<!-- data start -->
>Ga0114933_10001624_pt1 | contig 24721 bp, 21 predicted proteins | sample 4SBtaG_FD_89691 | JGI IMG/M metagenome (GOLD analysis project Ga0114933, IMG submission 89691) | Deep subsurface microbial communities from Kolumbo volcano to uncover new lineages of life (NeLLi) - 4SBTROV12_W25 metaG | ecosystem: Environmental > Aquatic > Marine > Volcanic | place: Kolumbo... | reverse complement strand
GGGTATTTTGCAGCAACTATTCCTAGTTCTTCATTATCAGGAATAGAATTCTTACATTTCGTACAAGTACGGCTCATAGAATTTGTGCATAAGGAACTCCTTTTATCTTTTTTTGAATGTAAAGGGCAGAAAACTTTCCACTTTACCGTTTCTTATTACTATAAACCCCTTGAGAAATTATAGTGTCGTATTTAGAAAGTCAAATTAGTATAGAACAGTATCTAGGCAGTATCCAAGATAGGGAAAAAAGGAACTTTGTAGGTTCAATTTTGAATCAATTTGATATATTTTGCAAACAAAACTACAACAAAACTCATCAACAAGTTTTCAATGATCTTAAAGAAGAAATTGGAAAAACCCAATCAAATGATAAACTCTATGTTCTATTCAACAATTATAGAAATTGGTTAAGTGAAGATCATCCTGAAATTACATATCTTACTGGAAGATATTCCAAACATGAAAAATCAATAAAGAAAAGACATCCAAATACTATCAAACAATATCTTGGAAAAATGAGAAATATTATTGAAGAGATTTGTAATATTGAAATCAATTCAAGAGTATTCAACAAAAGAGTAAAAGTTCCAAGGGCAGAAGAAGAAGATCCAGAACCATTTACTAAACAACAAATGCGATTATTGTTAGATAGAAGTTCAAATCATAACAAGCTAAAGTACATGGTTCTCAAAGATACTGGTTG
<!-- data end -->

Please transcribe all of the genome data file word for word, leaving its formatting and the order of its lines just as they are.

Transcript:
>Ga0114933_10001624_pt1 | contig 24721 bp, 21 predicted proteins | sample 4SBtaG_FD_89691 | JGI IMG/M metagenome (GOLD analysis project Ga0114933, IMG submission 89691) | Deep subsurface microbial communities from Kolumbo volcano to uncover new lineages of life (NeLLi) - 4SBTROV12_W25 metaG | ecosystem: Environmental > Aquatic > Marine > Volcanic | place: Kolumbo... | reverse complement strand
GGGTATTTTGCAGCAACTATTCCTAGTTCTTCATTATCAGGAATAGAATTCTTACATTTCGTACAAGTACGGCTCATAGAATTTGTGCATAAGGAACTCCTTTTATCTTTTTTTGAATGTAAAGGGCAGAAAACTTTCCACTTTACCGTTTCTTATTACTATAAACCCCTTGAGAAATTATAGTGTCGTATTTAGAAAGTCAAATTAGTATAGAACAGTATCTAGGCAGTATCCAAGATAGGGAAAAAAGGAACTTTGTAGGTTCAATTTTGAATCAATTTGATATATTTTGCAAACAAAACTACAACAAAACTCATCAACAAGTTTTCAATGATCTTAAAGAAGAAATTGGAAAAACCCAATCAAATGATAAACTCTATGTTCTATTCAACAATTATAGAAATTGGTTAAGTGAAGATCATCCTGAAATTACATATCTTACTGGAAGATATTCCAAACATGAAAAATCAATAAAGAAAAGACATCCAAATACTATCAAACAATATCTTGGAAAAATGAGAAATATTATTGAAGAGATTTGTAATATTGAAATCAATTCAAGAGTATTCAACAAAAGAGTAAAAGTTCCAAGGGCAGAAGAAGAAGATCCAGAACCATTTACTAAACAACAAATGCGATTATTGTTAGATAGAAGTTCAAATCATAACAAGCTAAAGTACATGGTTCTCAAAGATACTGGTTG